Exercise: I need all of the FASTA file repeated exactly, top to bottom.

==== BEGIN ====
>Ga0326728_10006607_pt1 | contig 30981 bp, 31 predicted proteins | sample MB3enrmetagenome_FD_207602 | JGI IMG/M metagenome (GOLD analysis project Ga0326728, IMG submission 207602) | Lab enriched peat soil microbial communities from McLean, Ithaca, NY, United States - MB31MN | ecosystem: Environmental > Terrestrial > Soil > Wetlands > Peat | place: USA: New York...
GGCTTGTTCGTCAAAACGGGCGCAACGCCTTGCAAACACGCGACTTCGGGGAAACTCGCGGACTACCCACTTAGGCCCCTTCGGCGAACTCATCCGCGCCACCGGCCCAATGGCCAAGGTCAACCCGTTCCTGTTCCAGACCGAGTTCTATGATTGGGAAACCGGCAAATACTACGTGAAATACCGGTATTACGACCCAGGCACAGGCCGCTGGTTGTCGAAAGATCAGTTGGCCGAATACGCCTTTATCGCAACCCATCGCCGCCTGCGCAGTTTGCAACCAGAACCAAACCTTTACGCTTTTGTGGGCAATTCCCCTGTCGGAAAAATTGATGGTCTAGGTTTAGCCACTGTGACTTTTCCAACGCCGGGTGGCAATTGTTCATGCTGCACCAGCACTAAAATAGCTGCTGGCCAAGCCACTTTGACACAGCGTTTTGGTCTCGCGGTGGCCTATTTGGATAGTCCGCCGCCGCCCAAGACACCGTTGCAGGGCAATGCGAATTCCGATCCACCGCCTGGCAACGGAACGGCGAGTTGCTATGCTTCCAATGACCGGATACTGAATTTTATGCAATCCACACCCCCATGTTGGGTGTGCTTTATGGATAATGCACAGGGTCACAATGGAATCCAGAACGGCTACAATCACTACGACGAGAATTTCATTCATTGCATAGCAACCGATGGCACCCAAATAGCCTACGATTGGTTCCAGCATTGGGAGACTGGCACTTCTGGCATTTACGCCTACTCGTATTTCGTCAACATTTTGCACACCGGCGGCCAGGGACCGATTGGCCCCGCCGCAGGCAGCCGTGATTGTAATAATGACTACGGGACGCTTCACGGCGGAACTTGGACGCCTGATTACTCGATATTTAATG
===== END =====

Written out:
>Ga0326728_10006607_pt1 | contig 30981 bp, 31 predicted proteins | sample MB3enrmetagenome_FD_207602 | JGI IMG/M metagenome (GOLD analysis project Ga0326728, IMG submission 207602) | Lab enriched peat soil microbial communities from McLean, Ithaca, NY, United States - MB31MN | ecosystem: Environmental > Terrestrial > Soil > Wetlands > Peat | place: USA: New York...
GGCTTGTTCGTCAAAACGGGCGCAACGCCTTGCAAACACGCGACTTCGGGGAAACTCGCGGACTACCCACTTAGGCCCCTTCGGCGAACTCATCCGCGCCACCGGCCCAATGGCCAAGGTCAACCCGTTCCTGTTCCAGACCGAGTTCTATGATTGGGAAACCGGCAAATACTACGTGAAATACCGGTATTACGACCCAGGCACAGGCCGCTGGTTGTCGAAAGATCAGTTGGCCGAATACGCCTTTATCGCAACCCATCGCCGCCTGCGCAGTTTGCAACCAGAACCAAACCTTTACGCTTTTGTGGGCAATTCCCCTGTCGGAAAAATTGATGGTCTAGGTTTAGCCACTGTGACTTTTCCAACGCCGGGTGGCAATTGTTCATGCTGCACCAGCACTAAAATAGCTGCTGGCCAAGCCACTTTGACACAGCGTTTTGGTCTCGCGGTGGCCTATTTGGATAGTCCGCCGCCGCCCAAGACACCGTTGCAGGGCAATGCGAATTCCGATCCACCGCCTGGCAACGGAACGGCGAGTTGCTATGCTTCCAATGACCGGATACTGAATTTTATGCAATCCACACCCCCATGTTGGGTGTGCTTTATGGATAATGCACAGGGTCACAATGGAATCCAGAACGGCTACAATCACTACGACGAGAATTTCATTCATTGCATAGCAACCGATGGCACCCAAATAGCCTACGATTGGTTCCAGCATTGGGAGACTGGCACTTCTGGCATTTACGCCTACTCGTATTTCGTCAACATTTTGCACACCGGCGGCCAGGGACCGATTGGCCCCGCCGCAGGCAGCCGTGATTGTAATAATGACTACGGGACGCTTCACGGCGGAACTTGGACGCCTGATTACTCGATATTTAATG